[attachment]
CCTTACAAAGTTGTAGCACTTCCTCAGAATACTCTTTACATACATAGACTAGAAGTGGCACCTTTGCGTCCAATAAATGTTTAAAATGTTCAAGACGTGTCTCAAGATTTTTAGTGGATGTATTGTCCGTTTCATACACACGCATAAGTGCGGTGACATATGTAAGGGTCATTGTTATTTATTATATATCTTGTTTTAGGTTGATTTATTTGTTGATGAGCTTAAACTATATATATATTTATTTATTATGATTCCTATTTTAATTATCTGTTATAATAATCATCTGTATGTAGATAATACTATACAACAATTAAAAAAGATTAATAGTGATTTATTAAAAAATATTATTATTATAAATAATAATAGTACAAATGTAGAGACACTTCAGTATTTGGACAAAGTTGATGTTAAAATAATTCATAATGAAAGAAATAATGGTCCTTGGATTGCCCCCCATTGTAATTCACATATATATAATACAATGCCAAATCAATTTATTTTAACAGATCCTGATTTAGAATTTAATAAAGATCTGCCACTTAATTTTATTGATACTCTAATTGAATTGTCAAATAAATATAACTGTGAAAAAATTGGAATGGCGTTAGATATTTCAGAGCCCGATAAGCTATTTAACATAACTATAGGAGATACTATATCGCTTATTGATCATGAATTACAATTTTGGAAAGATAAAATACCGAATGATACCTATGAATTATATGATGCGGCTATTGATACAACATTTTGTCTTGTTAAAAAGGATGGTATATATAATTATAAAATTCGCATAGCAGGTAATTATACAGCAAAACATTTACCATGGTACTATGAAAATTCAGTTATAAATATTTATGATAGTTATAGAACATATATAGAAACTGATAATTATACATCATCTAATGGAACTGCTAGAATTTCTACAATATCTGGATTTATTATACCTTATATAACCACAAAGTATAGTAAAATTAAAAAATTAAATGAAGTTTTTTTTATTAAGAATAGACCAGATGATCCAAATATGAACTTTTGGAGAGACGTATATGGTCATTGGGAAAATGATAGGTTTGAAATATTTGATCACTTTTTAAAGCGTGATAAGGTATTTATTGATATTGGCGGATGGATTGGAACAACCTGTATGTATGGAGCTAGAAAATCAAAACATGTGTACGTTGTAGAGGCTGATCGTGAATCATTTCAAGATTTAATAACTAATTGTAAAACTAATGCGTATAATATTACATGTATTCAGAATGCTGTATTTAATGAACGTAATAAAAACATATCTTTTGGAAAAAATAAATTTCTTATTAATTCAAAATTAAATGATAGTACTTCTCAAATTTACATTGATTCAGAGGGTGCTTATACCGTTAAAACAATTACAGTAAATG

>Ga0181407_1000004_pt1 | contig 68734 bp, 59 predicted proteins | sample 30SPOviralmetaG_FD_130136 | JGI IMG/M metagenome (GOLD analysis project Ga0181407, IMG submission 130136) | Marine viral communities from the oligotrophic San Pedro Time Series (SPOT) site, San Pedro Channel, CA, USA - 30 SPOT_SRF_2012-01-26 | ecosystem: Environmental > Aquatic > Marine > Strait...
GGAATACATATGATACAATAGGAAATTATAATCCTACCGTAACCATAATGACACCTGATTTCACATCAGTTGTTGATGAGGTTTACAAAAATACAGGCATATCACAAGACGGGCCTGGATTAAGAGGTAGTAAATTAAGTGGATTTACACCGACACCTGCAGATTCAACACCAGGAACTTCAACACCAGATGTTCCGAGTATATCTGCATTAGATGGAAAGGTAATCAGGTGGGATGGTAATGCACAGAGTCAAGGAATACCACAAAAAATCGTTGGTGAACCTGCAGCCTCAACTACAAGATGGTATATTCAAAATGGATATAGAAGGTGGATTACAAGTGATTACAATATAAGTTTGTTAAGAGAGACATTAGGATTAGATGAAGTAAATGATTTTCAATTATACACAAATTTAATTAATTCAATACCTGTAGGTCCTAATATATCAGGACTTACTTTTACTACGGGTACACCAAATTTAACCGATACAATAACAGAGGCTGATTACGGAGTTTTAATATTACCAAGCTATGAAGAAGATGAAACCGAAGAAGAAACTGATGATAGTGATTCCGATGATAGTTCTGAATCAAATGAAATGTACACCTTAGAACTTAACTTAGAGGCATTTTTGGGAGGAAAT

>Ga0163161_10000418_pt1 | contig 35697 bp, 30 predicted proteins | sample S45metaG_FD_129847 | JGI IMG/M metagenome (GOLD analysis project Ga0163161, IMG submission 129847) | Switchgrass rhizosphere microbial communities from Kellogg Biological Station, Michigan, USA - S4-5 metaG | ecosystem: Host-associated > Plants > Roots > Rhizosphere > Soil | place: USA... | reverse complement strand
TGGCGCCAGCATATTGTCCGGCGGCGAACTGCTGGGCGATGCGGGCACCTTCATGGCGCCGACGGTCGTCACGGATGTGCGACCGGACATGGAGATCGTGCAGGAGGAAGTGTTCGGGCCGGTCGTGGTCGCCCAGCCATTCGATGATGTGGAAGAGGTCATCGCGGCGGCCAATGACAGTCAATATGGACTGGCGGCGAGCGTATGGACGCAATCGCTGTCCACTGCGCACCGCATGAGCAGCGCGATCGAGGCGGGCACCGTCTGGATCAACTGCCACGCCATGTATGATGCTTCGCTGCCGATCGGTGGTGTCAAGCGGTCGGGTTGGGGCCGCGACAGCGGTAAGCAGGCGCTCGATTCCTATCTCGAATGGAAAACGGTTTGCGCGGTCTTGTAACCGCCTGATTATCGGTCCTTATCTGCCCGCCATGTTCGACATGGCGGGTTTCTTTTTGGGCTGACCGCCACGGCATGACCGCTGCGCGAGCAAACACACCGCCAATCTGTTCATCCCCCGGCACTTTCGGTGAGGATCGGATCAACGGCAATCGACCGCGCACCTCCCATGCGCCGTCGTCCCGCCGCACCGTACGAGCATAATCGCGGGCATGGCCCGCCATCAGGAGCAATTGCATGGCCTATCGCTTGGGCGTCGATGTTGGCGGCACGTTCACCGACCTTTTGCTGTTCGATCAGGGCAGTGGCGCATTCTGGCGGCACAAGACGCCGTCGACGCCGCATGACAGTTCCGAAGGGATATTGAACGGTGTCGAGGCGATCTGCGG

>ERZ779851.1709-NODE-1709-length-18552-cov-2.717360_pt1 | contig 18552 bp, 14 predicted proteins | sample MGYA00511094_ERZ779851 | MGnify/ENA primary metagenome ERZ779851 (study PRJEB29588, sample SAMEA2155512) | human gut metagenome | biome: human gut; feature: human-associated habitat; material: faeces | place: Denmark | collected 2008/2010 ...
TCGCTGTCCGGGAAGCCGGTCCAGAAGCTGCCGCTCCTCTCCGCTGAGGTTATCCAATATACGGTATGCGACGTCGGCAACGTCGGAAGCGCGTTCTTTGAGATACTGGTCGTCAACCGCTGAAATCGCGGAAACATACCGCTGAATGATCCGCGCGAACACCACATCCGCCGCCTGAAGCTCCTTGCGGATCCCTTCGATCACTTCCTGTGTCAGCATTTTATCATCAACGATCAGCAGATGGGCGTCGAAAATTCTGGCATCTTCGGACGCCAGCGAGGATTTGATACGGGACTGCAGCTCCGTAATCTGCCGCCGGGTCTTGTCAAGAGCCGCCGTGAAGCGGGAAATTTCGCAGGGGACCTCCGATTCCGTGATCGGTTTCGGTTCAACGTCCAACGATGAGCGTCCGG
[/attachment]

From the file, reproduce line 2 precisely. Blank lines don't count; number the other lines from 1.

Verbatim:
>Ga0181407_1000004_pt1 | contig 68734 bp, 59 predicted proteins | sample 30SPOviralmetaG_FD_130136 | JGI IMG/M metagenome (GOLD analysis project Ga0181407, IMG submission 130136) | Marine viral communities from the oligotrophic San Pedro Time Series (SPOT) site, San Pedro Channel, CA, USA - 30 SPOT_SRF_2012-01-26 | ecosystem: Environmental > Aquatic > Marine > Strait...